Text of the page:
FIFRA pesticide container regulations do not specifically address the fluorination of plastic containers, i.e., the regulations do not require fluorination nor do they prohibit fluorination of plastic pesticide containers. However, some of the Department of Transportation requirements that are referred to and adopted in the pesticide container regulations may impact a pesticide manufacturer’s decision to fluorinate containers. Discussions with the regulated industry are needed to better understand the impact of certain container requirements on a company’s determination about whether fluorinated containers are needed.
17. How will EPA keep the public informed as more information becomes available?
Along with keeping close communication with federal entities, states and localities, EPA will post updates on this webpage as the issue evolves. For any stakeholder questions regarding this issue not covered in this FAQ, you are welcome to contact EPA at email@example.com. For any media inquiries, please email firstname.lastname@example.org.
1. What advice should states and local mosquito control districts follow for making their purchasing decisions now?
States and local mosquito control districts are encouraged to contact their pesticide suppliers if there are questions about potential for PFAS in pesticide products they have purchased or intend to purchase. As the issue evolves, EPA will continue to communicate its findings to the states.
2. What are the alternatives to Anvil 10+10 for mosquito spray, and are the alternative pesticide products stored the same way?
Anvil 10+10 is one of many adulticides registered for use in public health mosquito control programs. Mosquitos pose a significant public health threat and can transmit serious diseases and viruses such as malaria, dengue virus, Zika and West Nile virus, which can lead to disabling and potentially deadly effects (such as encephalitis, meningitis and microcephaly). EPA and the Centers for Disease Control and Prevention (CDC) work closely with each other and with other federal, state, and local agencies to protect the public from mosquito-borne diseases. View more information on mosquito control methods.
Flourinated polyethylene and HDPE are used for numerous applications such as food packaging and containers for chemical storage, including pesticides. This is the first time that EPA has been aware of flourinated HDPE container use as a potential source of PFAS contamination in a pesticide. EPA is using its authorities under FIFRA and TSCA to obtain more information about the potential scope of this contamination and to evaluate whether other regulated products may be affected.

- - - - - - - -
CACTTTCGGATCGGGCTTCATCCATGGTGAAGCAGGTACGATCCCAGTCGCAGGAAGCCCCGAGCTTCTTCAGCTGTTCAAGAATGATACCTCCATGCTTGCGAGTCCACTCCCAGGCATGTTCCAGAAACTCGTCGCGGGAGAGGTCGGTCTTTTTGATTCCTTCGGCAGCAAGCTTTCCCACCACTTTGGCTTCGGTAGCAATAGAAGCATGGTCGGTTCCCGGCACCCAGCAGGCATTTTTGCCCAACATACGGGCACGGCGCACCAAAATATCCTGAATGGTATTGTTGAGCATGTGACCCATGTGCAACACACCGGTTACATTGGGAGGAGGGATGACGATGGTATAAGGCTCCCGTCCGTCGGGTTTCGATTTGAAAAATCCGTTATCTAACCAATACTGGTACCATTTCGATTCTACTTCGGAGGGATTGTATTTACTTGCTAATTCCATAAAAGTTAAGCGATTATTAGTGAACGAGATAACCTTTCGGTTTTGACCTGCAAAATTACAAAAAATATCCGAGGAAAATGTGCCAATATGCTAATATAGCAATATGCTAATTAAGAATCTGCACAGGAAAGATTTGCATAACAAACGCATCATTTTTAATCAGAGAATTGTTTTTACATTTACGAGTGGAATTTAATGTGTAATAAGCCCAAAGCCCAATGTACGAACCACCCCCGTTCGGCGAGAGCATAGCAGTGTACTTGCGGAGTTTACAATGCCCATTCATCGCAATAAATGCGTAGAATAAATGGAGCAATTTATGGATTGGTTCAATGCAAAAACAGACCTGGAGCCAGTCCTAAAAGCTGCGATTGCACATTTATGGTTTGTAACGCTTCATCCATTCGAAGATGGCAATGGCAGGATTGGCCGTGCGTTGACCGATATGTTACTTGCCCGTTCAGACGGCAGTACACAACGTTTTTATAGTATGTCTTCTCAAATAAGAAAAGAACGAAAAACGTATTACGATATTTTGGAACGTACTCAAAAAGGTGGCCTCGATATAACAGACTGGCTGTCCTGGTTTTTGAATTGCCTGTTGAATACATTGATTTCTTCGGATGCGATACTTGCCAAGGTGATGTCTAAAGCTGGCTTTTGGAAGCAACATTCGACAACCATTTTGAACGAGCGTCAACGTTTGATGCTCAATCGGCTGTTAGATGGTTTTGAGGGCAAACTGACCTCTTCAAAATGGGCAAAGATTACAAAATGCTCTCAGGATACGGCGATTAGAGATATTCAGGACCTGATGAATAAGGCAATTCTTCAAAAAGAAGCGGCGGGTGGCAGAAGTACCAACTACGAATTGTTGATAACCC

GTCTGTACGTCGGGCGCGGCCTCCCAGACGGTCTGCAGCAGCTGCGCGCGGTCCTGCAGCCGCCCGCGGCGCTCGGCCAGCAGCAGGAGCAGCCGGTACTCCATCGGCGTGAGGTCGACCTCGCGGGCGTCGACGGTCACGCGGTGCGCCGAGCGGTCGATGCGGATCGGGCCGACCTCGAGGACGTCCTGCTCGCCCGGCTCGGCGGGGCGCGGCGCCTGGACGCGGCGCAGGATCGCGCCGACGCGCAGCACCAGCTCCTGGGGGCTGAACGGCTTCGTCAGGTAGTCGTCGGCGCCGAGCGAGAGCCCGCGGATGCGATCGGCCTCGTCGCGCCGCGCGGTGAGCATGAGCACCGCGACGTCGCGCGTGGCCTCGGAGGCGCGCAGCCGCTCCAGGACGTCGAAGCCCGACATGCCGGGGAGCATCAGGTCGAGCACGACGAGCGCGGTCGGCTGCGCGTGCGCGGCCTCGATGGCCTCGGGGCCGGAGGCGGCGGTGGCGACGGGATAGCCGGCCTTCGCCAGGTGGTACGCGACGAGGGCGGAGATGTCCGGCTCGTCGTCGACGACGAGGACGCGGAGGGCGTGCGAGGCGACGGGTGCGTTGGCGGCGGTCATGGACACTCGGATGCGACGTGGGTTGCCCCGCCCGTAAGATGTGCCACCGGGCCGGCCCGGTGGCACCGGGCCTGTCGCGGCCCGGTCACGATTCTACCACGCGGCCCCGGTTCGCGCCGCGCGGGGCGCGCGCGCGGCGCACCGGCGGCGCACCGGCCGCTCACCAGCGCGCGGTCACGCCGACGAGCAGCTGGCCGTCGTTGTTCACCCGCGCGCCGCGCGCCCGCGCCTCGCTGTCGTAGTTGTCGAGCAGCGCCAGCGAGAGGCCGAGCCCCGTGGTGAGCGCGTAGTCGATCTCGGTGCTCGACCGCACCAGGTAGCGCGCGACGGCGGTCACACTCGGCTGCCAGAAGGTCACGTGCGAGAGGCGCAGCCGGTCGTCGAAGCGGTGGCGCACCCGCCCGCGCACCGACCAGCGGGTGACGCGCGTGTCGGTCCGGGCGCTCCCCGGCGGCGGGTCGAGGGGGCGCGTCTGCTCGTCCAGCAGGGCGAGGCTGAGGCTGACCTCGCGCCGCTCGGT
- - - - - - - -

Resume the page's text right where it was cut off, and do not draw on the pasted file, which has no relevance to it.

3. What should states and others do with existing stock of Anvil 10+10?
To minimize risks to public health and the environment, EPA asked states with existing stock of the mosquito product distributed in HDPE containers to discontinue use and contact the manufacturer about their product exchange program.
4. Will affected products be placed under Stop Sale/Stop Use by EPA or State Lead Agencies?
EPA will respond to any additional PFAS supply-chain contamination issues on a case-by-case basis. For example, EPA worked with the mosquito product manufacturer to remove contaminated product from the supply chain.
5. Will there be a similar response from EPA regarding Permanone 30-30?
EPA has received the letter and data from PEER on Permanone 30-30 and is reviewing as part of the agency’s ongoing efforts to investigate PFAS contamination in pesticide products. EPA is committed to taking action to better understand and ultimately reduce the potential risks caused by these chemicals, including how to address PFAS contamination. EPA’s actions to address these chemicals will be underpinned by science and will support the agency’s efforts to develop effective regulation and provide improved public health protections for all Americans. EPA continues to work closely with the entities involved and their supply and distribution chains, mosquito control districts, the pesticide and packaging industry, federal partners, states, and tribes that may be affected to provide information and guidance on next steps. The agency is encouraging the pesticide industry to explore alternative packaging options. EPA understands the need to provide guidance to states, tribes, and other users as they prepare to purchase mosquito control products for 2021 and will provide more information as it continues its investigation.
6. Are there continued considerations being given regarding State Lead Agency laboratories providing analytical support? If so, what are they?
EPA is actively communicating with state partners and their laboratories. For state laboratories that are interested in sharing samples, we encourage them to reach out to the BEAD/Ft. Meade lab to discuss laboratory equipment requirements.